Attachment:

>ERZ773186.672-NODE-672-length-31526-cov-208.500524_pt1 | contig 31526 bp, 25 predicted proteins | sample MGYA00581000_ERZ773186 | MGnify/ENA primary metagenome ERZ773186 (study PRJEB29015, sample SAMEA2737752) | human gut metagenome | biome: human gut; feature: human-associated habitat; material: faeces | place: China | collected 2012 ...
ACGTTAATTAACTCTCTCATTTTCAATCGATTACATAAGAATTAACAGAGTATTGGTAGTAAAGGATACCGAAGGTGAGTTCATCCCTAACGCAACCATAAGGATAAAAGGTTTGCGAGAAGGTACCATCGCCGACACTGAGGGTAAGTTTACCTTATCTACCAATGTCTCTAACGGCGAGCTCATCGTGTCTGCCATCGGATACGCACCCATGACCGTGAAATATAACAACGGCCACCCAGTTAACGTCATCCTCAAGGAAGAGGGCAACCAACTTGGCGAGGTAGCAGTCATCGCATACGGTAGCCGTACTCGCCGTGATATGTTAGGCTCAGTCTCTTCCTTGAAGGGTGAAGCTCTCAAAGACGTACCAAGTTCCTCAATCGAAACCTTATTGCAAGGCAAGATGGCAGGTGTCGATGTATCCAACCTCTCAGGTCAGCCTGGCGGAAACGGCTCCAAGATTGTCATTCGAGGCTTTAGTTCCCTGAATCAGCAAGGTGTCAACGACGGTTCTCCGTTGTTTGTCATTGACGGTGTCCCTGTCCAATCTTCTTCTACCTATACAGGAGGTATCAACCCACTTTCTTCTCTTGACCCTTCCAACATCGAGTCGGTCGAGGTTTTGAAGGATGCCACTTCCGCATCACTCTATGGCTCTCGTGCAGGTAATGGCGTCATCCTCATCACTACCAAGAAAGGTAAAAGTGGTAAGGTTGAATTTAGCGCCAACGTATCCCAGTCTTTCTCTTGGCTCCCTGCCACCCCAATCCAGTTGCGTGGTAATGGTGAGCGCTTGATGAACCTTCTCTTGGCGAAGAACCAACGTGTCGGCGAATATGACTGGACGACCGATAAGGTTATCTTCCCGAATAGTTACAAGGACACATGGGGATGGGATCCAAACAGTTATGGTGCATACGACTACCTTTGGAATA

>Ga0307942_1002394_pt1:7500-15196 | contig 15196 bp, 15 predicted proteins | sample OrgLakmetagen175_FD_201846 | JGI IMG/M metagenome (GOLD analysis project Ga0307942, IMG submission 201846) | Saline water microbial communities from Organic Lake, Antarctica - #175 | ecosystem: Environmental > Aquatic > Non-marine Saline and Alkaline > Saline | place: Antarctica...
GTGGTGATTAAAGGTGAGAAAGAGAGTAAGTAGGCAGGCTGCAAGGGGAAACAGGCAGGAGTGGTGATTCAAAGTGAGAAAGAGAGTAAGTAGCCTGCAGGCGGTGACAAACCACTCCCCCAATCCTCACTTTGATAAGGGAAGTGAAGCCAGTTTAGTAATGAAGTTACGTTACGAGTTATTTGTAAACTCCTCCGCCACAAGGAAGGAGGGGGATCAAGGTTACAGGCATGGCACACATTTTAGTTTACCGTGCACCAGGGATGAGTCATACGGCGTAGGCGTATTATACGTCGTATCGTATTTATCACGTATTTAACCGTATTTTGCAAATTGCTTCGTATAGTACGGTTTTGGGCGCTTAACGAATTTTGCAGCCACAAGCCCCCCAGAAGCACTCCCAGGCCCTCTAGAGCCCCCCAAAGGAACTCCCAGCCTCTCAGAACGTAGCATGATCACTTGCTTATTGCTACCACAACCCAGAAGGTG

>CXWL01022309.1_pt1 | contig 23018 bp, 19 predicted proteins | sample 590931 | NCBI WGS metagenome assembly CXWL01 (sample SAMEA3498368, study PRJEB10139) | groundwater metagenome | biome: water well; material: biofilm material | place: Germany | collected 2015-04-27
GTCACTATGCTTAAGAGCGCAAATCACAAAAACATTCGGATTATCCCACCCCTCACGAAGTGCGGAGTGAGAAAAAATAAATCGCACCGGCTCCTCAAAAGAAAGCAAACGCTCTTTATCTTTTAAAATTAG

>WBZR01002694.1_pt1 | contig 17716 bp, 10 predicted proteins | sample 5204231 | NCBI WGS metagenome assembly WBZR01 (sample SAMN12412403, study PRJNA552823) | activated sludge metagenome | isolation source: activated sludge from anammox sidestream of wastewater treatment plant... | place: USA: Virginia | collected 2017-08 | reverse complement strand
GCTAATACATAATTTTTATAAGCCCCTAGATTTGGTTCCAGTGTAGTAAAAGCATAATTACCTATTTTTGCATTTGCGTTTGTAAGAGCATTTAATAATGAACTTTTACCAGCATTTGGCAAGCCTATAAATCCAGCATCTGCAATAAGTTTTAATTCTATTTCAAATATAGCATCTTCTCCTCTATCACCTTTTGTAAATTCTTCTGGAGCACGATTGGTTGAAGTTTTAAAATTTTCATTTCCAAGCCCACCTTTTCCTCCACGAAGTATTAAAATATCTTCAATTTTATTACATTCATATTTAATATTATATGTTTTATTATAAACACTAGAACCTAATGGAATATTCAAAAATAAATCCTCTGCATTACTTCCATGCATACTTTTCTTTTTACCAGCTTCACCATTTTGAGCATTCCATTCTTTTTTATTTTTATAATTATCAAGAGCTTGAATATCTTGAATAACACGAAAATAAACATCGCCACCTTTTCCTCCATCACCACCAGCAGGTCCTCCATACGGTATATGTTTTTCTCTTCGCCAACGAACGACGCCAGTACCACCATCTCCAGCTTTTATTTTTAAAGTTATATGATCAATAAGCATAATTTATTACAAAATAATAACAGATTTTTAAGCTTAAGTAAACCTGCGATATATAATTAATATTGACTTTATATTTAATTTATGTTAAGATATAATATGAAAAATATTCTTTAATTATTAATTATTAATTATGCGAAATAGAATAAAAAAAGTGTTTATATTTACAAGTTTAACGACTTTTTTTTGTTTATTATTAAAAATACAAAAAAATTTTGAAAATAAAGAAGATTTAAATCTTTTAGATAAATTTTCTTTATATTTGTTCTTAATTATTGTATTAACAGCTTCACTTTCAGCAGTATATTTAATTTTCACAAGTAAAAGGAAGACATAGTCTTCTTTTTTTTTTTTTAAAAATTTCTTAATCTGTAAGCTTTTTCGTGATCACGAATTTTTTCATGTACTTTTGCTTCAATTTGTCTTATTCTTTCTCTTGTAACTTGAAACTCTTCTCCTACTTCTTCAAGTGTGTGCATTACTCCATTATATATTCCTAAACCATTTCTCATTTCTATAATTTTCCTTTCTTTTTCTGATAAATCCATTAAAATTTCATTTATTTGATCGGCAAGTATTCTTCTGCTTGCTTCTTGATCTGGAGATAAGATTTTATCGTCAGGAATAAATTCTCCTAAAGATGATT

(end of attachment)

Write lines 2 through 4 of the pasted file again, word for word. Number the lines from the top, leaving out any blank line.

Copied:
ACGTTAATTAACTCTCTCATTTTCAATCGATTACATAAGAATTAACAGAGTATTGGTAGTAAAGGATACCGAAGGTGAGTTCATCCCTAACGCAACCATAAGGATAAAAGGTTTGCGAGAAGGTACCATCGCCGACACTGAGGGTAAGTTTACCTTATCTACCAATGTCTCTAACGGCGAGCTCATCGTGTCTGCCATCGGATACGCACCCATGACCGTGAAATATAACAACGGCCACCCAGTTAACGTCATCCTCAAGGAAGAGGGCAACCAACTTGGCGAGGTAGCAGTCATCGCATACGGTAGCCGTACTCGCCGTGATATGTTAGGCTCAGTCTCTTCCTTGAAGGGTGAAGCTCTCAAAGACGTACCAAGTTCCTCAATCGAAACCTTATTGCAAGGCAAGATGGCAGGTGTCGATGTATCCAACCTCTCAGGTCAGCCTGGCGGAAACGGCTCCAAGATTGTCATTCGAGGCTTTAGTTCCCTGAATCAGCAAGGTGTCAACGACGGTTCTCCGTTGTTTGTCATTGACGGTGTCCCTGTCCAATCTTCTTCTACCTATACAGGAGGTATCAACCCACTTTCTTCTCTTGACCCTTCCAACATCGAGTCGGTCGAGGTTTTGAAGGATGCCACTTCCGCATCACTCTATGGCTCTCGTGCAGGTAATGGCGTCATCCTCATCACTACCAAGAAAGGTAAAAGTGGTAAGGTTGAATTTAGCGCCAACGTATCCCAGTCTTTCTCTTGGCTCCCTGCCACCCCAATCCAGTTGCGTGGTAATGGTGAGCGCTTGATGAACCTTCTCTTGGCGAAGAACCAACGTGTCGGCGAATATGACTGGACGACCGATAAGGTTATCTTCCCGAATAGTTACAAGGACACATGGGGATGGGATCCAAACAGTTATGGTGCATACGACTACCTTTGGAATA

>Ga0307942_1002394_pt1:7500-15196 | contig 15196 bp, 15 predicted proteins | sample OrgLakmetagen175_FD_201846 | JGI IMG/M metagenome (GOLD analysis project Ga0307942, IMG submission 201846) | Saline water microbial communities from Organic Lake, Antarctica - #175 | ecosystem: Environmental > Aquatic > Non-marine Saline and Alkaline > Saline | place: Antarctica...
GTGGTGATTAAAGGTGAGAAAGAGAGTAAGTAGGCAGGCTGCAAGGGGAAACAGGCAGGAGTGGTGATTCAAAGTGAGAAAGAGAGTAAGTAGCCTGCAGGCGGTGACAAACCACTCCCCCAATCCTCACTTTGATAAGGGAAGTGAAGCCAGTTTAGTAATGAAGTTACGTTACGAGTTATTTGTAAACTCCTCCGCCACAAGGAAGGAGGGGGATCAAGGTTACAGGCATGGCACACATTTTAGTTTACCGTGCACCAGGGATGAGTCATACGGCGTAGGCGTATTATACGTCGTATCGTATTTATCACGTATTTAACCGTATTTTGCAAATTGCTTCGTATAGTACGGTTTTGGGCGCTTAACGAATTTTGCAGCCACAAGCCCCCCAGAAGCACTCCCAGGCCCTCTAGAGCCCCCCAAAGGAACTCCCAGCCTCTCAGAACGTAGCATGATCACTTGCTTATTGCTACCACAACCCAGAAGGTG